After the Writing, Then What?

When you complete a short story or novel, what is the next step? After taking a couple deep breaths and congratulating yourself, it is time to market—the business side of creation. Many writers agree marketing is their least favorite task. You do want others to eventually read your tale, right? If the answer is yes, then what follows is a necessary process.

Perhaps you have an idea where you want to send your writing, whether magazine or agent. Magazines and agents each have their own certain style, slants to use the in-house nomenclature, yet I often finish a story before searching the marketplace for the right fit. That being said, it is the wise writer who reads within the projected field, thereby having a good idea of the types of stories different venues publish. I have many markets bookmarked in my browser that I semi-regularly check to see what is currently being accepted; markets fold regularly or take a hiatus.

What I consider the greatest asset of the internet is the ability to search a broad spectrum of topics, and this is especially true for writers. I will use a story I am now preparing to market (following a final polish) titled “The Eyes of Destiny.” A standard sword-and sorcery-tale populated by thieves, Emperors, witches, and the Eyes, I will start my search by typing in “Fantasy Magazines.” The list is endless; sadly, this is where a chunk of time is required to sort through the false leads, bad links, and abandoned websites that at one time published fantasy stories.

Within an hour, I have a dozen possible homes for my story. At this point, these are vague markets, generalized to accept the genre I write, though I have already discounted several because they deal with Urban Fantasy, or Horror, or specialize in Fairies or Orcs.

All online magazines have a “Submission” section. Read the requirements carefully several times. Look for the following:

Word Length: if they say “up to 5,000 words,” don’t send a 6,000 word story. Instead, cut 1,000 words and see if you are happy with the outcome, or move to the next choice.

Further explanation of exactly what the magazine is looking for. Read several offerings published by the particular magazine—this should always be the case, whether online or physical magazine, with an eye cocked to “the slant” and the type of stories they publish.

Payment: recompense for your craft varies across a wide field, beginning with copies to anywhere from $5 to ¼ cent per word all the way to several hundred dollars. As you might expect, the higher payments are, for the most part, going to professional working writers who have a following. I’m trying to break into the marketplace, a newbie within the genre, so my sights are realistic, which may mean I will only make a few dollars on a published story. The hope is to have my writing read, to get the by-line, and in time gain a following, no matter how meager.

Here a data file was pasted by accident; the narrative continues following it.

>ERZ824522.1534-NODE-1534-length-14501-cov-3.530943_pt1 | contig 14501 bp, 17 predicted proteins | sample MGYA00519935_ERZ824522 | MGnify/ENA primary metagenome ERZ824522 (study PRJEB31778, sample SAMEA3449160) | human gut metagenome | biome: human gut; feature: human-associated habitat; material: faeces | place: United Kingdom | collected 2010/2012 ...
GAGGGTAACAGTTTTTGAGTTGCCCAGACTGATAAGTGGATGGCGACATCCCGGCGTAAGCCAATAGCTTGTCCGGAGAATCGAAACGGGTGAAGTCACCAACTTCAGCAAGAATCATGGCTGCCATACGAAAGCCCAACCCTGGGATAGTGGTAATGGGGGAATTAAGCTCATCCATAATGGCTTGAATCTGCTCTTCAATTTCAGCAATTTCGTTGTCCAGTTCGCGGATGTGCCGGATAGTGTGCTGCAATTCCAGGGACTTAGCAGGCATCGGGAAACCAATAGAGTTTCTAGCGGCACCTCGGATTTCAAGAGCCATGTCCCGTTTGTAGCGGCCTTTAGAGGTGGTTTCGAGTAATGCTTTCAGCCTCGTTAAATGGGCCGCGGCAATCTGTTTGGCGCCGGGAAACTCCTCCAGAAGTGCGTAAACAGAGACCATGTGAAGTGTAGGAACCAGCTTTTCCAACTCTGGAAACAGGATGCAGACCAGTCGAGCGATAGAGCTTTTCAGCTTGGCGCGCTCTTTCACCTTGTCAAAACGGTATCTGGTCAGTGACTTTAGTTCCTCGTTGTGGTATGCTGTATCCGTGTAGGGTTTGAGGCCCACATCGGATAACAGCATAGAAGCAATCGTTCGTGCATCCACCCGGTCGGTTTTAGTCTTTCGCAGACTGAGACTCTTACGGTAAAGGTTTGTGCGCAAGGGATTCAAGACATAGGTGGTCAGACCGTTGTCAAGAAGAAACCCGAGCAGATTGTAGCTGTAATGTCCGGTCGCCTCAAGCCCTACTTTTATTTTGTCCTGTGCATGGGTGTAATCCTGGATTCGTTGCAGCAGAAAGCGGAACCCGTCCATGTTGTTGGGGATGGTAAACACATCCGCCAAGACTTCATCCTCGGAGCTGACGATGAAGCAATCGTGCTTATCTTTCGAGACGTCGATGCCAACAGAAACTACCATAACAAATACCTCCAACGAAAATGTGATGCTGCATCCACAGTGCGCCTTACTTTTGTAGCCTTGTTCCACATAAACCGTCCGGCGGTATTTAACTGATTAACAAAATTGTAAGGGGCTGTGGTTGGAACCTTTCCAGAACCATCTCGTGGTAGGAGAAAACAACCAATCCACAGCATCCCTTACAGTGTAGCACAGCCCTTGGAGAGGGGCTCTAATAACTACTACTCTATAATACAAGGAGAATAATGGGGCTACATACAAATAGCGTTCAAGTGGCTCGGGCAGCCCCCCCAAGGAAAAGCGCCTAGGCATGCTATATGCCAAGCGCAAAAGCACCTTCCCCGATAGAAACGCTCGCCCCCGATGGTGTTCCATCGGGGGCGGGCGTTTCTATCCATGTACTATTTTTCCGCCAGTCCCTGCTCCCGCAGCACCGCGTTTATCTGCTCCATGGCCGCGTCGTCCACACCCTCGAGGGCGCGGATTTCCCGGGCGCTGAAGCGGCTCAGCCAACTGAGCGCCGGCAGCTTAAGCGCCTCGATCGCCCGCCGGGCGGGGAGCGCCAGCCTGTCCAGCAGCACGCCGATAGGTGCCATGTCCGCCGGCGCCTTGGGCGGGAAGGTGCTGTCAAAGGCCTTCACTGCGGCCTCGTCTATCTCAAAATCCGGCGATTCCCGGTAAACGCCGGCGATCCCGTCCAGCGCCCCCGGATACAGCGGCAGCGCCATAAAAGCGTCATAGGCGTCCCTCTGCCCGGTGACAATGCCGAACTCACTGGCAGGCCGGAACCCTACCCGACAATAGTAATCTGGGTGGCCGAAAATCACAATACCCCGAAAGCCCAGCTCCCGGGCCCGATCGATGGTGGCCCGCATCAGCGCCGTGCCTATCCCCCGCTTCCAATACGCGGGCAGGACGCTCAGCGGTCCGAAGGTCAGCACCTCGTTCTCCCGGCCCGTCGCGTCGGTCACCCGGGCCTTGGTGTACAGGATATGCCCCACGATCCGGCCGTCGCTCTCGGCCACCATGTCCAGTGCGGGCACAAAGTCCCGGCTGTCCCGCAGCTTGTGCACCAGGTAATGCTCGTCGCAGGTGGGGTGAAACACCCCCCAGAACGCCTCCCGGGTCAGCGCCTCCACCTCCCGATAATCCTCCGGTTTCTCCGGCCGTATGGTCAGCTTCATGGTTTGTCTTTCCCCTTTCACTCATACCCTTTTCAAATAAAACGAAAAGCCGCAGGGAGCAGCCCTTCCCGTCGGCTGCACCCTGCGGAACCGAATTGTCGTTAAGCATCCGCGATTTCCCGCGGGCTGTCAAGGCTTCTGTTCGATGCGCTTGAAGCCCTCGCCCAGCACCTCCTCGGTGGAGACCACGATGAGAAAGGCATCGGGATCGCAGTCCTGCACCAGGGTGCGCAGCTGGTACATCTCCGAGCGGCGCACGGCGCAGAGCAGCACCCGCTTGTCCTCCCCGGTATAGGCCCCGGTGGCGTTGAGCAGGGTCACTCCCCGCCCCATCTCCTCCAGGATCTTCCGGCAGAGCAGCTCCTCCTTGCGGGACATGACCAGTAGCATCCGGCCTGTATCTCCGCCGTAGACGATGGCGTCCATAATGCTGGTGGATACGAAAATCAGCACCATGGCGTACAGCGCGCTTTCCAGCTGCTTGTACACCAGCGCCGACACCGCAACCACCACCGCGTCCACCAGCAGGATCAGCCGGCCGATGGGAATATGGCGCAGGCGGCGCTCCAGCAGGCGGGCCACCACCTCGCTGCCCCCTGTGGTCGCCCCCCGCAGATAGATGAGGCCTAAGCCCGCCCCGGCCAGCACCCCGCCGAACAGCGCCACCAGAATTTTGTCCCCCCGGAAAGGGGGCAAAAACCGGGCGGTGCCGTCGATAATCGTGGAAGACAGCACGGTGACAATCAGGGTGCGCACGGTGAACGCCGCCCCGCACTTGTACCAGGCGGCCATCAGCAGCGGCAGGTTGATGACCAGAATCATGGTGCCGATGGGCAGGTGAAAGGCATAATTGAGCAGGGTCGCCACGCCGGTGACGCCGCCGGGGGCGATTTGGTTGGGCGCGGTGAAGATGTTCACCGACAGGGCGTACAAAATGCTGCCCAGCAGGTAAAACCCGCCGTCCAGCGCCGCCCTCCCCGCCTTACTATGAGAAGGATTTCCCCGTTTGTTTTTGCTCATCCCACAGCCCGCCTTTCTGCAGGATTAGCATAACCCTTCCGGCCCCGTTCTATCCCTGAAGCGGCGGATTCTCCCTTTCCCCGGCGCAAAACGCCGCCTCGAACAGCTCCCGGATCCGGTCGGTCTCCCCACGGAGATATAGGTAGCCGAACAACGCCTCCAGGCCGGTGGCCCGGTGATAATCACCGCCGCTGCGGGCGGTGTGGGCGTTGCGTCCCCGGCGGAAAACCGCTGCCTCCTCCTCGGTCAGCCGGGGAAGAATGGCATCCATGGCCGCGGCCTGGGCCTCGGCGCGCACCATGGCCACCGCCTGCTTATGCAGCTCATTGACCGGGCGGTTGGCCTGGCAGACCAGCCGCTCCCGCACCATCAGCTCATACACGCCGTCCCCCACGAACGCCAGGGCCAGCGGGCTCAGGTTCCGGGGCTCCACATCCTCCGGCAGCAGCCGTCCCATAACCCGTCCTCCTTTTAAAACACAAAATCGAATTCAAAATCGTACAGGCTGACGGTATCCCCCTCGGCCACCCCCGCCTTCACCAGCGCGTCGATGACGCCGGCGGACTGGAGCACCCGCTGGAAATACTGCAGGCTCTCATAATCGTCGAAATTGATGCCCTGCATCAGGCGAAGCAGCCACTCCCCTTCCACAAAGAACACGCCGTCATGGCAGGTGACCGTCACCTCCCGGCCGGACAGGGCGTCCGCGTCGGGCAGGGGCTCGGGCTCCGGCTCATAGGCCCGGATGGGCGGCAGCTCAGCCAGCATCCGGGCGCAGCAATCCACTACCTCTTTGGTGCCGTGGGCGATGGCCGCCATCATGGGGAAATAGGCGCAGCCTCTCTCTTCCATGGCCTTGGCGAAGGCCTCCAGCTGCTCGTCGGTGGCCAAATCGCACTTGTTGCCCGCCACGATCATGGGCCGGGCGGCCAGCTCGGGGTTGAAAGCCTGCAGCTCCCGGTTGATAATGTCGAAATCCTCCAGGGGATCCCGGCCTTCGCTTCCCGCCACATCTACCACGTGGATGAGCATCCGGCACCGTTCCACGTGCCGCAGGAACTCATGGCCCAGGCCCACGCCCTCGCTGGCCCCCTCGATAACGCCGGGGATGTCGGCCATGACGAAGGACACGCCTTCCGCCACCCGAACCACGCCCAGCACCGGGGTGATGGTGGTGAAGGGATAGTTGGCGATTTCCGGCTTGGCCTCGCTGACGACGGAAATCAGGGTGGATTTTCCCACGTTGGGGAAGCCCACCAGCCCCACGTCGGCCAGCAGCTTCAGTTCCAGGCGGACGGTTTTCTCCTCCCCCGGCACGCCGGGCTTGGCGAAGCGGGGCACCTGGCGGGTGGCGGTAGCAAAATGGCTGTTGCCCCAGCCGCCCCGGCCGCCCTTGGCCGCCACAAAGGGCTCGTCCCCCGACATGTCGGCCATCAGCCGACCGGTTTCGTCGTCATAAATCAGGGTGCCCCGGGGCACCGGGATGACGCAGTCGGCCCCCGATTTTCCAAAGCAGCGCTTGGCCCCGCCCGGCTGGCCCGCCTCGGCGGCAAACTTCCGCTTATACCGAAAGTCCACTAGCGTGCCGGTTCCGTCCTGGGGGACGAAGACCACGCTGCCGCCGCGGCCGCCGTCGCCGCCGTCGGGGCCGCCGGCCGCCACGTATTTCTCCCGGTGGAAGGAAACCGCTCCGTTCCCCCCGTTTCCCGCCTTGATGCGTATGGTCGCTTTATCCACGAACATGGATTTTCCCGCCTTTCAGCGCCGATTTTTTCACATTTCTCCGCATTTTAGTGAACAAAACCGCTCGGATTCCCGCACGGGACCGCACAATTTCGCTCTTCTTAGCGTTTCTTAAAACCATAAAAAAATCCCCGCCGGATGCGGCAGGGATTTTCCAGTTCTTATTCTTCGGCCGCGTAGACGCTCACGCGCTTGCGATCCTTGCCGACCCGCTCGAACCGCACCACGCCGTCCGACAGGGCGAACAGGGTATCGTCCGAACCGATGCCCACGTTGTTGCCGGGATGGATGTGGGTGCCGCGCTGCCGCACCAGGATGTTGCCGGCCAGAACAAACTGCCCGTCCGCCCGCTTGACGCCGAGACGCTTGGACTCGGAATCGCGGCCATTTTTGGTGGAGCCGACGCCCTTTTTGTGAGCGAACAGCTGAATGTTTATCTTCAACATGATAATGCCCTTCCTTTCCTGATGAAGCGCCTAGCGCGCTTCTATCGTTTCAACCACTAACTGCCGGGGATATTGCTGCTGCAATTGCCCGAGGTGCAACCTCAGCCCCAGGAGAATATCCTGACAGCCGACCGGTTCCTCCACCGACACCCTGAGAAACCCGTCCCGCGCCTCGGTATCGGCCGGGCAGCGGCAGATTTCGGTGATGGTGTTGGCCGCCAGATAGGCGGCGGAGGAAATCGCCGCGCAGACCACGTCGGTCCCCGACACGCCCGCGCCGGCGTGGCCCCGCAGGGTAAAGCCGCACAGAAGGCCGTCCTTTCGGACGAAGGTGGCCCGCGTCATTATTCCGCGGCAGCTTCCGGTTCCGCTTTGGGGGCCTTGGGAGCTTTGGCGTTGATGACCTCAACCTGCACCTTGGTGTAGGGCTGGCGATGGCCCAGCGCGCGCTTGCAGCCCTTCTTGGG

Rights: are they taking one-time rights, first rights, rights for a period of time or to include an anthology if they choose. A word of caution: Never give up all rights. If that is the case, withdraw your piece (if you did not catch that fact early on) or do not offer your writing. You never know where your creation can take you if left in your caring hands.

Response time: within the magazine short story market, send to only one at a time. For a novel, agents expect you to send out the pitch and synopsis to several agents simultaneously. Again, follow the directions, and if you do not hear back in the allotted time, send a polite follow-up as to the status.

Make sure you choose the correct editor and address the submission by name.

Books like Writer’s Market and others are invaluable—do not ignore their importance—and follow the same procedure as when searching the internet.

Follow all formatting rules. Some will be (or seem) quite complicated. If I don’t get it—I am not a programmer—the market is removed from my list. Copy-and-paste into body of email is okay with me, but I do not have time or inclination to add coding ( < i >, which indicates italics in some cases) to make the writing “readable.”

As I have mentioned in previous posts, writers need courage to send their creation into the world, and by doing so, success is gained even if the story is rejected. So when you complete a work, research the markets, make a list of a half dozen appropriate choices, and send your child to the first on the list. This is the beginning of the Submission Circle.

You will never publish if you do not give yourself a chance. Take heart, have hope, be brave and I will …

See you on the next page,

Rick

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Author: Rick "C" Langford

Writer, blogger, Business Owner, dreamer, and fantasy lover

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